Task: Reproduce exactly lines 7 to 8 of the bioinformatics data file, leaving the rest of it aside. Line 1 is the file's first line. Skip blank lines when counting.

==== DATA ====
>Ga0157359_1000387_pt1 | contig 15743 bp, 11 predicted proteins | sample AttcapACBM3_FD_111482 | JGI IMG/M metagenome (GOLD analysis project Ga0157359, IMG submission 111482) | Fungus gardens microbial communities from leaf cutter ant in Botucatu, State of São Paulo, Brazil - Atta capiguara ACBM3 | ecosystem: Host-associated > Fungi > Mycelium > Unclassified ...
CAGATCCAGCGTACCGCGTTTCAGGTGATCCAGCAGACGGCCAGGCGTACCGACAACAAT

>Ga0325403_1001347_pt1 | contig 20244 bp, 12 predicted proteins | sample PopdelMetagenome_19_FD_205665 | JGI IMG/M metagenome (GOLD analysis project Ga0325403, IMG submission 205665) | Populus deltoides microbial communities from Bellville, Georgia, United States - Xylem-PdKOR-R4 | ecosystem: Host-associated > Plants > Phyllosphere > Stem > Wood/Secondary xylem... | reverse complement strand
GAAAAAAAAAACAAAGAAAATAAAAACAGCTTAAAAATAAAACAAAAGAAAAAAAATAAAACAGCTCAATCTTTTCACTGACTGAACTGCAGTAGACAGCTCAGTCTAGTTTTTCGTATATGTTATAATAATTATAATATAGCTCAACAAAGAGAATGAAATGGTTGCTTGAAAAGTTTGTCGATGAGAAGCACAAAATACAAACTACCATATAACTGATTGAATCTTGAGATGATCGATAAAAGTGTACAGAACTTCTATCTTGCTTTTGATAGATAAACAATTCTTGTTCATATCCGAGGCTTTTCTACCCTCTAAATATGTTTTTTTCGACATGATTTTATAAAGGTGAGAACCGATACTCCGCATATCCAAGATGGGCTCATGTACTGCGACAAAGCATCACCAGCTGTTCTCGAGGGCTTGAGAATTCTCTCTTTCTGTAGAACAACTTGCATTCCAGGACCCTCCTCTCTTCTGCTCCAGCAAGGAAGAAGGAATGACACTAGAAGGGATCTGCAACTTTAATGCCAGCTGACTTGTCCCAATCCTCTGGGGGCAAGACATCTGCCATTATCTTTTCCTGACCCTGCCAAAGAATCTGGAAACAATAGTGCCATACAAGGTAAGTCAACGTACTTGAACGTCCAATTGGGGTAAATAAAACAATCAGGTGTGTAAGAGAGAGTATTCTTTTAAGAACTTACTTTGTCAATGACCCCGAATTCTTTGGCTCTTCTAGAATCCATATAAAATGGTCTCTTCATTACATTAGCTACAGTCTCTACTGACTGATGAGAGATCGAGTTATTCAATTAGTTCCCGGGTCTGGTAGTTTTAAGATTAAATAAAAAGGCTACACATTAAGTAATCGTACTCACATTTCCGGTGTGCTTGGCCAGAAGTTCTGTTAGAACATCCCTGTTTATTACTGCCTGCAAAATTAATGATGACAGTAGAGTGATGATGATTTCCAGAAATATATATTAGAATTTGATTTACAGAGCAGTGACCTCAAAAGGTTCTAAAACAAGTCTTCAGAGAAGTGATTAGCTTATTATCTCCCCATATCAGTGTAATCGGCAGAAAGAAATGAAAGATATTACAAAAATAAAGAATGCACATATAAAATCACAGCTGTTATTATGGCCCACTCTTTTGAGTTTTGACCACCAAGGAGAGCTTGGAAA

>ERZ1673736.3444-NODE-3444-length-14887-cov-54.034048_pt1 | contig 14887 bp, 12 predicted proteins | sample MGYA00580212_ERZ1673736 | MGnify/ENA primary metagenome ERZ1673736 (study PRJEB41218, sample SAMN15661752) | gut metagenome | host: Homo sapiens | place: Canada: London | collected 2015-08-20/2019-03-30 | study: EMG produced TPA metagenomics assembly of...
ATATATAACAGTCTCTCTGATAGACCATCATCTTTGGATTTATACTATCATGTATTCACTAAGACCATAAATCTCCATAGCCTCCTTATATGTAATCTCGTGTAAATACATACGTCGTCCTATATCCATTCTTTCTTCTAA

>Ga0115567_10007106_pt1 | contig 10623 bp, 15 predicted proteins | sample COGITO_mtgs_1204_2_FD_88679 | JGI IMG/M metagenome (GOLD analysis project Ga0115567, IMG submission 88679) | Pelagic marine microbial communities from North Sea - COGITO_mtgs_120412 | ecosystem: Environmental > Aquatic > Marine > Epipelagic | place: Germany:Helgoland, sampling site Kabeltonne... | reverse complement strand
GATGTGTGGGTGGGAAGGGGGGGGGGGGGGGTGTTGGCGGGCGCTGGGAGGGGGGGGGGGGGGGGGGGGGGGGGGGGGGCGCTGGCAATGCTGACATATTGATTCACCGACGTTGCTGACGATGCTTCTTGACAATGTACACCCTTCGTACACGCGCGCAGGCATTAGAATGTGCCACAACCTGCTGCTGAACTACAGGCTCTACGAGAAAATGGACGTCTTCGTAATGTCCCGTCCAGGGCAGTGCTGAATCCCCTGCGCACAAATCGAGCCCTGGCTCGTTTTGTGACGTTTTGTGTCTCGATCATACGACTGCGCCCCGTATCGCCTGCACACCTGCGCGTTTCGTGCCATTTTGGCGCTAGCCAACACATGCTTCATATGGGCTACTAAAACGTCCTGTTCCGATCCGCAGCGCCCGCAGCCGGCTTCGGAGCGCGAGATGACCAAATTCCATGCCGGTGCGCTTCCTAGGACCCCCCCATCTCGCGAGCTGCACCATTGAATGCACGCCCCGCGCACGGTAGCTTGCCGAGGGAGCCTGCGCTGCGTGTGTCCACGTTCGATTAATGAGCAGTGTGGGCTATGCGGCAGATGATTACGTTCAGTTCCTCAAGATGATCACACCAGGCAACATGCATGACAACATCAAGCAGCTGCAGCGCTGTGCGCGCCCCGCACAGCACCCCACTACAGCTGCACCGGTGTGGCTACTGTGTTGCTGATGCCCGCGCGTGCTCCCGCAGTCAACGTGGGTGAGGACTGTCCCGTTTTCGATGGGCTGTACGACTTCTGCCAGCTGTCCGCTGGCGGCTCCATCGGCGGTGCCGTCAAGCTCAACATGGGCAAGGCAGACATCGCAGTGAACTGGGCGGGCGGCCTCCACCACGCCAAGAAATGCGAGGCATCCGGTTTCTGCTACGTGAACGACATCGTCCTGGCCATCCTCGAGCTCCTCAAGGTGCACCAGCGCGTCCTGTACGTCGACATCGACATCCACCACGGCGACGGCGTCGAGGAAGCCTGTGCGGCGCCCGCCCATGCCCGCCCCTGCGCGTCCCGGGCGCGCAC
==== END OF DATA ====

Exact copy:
>Ga0115567_10007106_pt1 | contig 10623 bp, 15 predicted proteins | sample COGITO_mtgs_1204_2_FD_88679 | JGI IMG/M metagenome (GOLD analysis project Ga0115567, IMG submission 88679) | Pelagic marine microbial communities from North Sea - COGITO_mtgs_120412 | ecosystem: Environmental > Aquatic > Marine > Epipelagic | place: Germany:Helgoland, sampling site Kabeltonne... | reverse complement strand
GATGTGTGGGTGGGAAGGGGGGGGGGGGGGGTGTTGGCGGGCGCTGGGAGGGGGGGGGGGGGGGGGGGGGGGGGGGGGGCGCTGGCAATGCTGACATATTGATTCACCGACGTTGCTGACGATGCTTCTTGACAATGTACACCCTTCGTACACGCGCGCAGGCATTAGAATGTGCCACAACCTGCTGCTGAACTACAGGCTCTACGAGAAAATGGACGTCTTCGTAATGTCCCGTCCAGGGCAGTGCTGAATCCCCTGCGCACAAATCGAGCCCTGGCTCGTTTTGTGACGTTTTGTGTCTCGATCATACGACTGCGCCCCGTATCGCCTGCACACCTGCGCGTTTCGTGCCATTTTGGCGCTAGCCAACACATGCTTCATATGGGCTACTAAAACGTCCTGTTCCGATCCGCAGCGCCCGCAGCCGGCTTCGGAGCGCGAGATGACCAAATTCCATGCCGGTGCGCTTCCTAGGACCCCCCCATCTCGCGAGCTGCACCATTGAATGCACGCCCCGCGCACGGTAGCTTGCCGAGGGAGCCTGCGCTGCGTGTGTCCACGTTCGATTAATGAGCAGTGTGGGCTATGCGGCAGATGATTACGTTCAGTTCCTCAAGATGATCACACCAGGCAACATGCATGACAACATCAAGCAGCTGCAGCGCTGTGCGCGCCCCGCACAGCACCCCACTACAGCTGCACCGGTGTGGCTACTGTGTTGCTGATGCCCGCGCGTGCTCCCGCAGTCAACGTGGGTGAGGACTGTCCCGTTTTCGATGGGCTGTACGACTTCTGCCAGCTGTCCGCTGGCGGCTCCATCGGCGGTGCCGTCAAGCTCAACATGGGCAAGGCAGACATCGCAGTGAACTGGGCGGGCGGCCTCCACCACGCCAAGAAATGCGAGGCATCCGGTTTCTGCTACGTGAACGACATCGTCCTGGCCATCCTCGAGCTCCTCAAGGTGCACCAGCGCGTCCTGTACGTCGACATCGACATCCACCACGGCGACGGCGTCGAGGAAGCCTGTGCGGCGCCCGCCCATGCCCGCCCCTGCGCGTCCCGGGCGCGCAC